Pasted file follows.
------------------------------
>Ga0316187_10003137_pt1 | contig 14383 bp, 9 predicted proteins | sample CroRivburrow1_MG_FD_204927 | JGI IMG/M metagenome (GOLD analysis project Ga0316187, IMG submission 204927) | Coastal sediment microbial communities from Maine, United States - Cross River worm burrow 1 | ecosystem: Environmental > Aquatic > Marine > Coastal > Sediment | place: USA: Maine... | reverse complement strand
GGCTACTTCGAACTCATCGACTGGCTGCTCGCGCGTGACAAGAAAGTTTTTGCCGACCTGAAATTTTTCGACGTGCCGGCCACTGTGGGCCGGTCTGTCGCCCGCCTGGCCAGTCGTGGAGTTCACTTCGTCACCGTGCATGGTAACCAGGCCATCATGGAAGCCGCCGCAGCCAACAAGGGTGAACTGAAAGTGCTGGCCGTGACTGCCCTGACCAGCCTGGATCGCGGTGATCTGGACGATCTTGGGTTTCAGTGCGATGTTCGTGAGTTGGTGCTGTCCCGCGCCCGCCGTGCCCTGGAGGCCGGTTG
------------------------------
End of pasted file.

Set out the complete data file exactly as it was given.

>Ga0316187_10003137_pt1 | contig 14383 bp, 9 predicted proteins | sample CroRivburrow1_MG_FD_204927 | JGI IMG/M metagenome (GOLD analysis project Ga0316187, IMG submission 204927) | Coastal sediment microbial communities from Maine, United States - Cross River worm burrow 1 | ecosystem: Environmental > Aquatic > Marine > Coastal > Sediment | place: USA: Maine... | reverse complement strand
GGCTACTTCGAACTCATCGACTGGCTGCTCGCGCGTGACAAGAAAGTTTTTGCCGACCTGAAATTTTTCGACGTGCCGGCCACTGTGGGCCGGTCTGTCGCCCGCCTGGCCAGTCGTGGAGTTCACTTCGTCACCGTGCATGGTAACCAGGCCATCATGGAAGCCGCCGCAGCCAACAAGGGTGAACTGAAAGTGCTGGCCGTGACTGCCCTGACCAGCCTGGATCGCGGTGATCTGGACGATCTTGGGTTTCAGTGCGATGTTCGTGAGTTGGTGCTGTCCCGCGCCCGCCGTGCCCTGGAGGCCGGTTG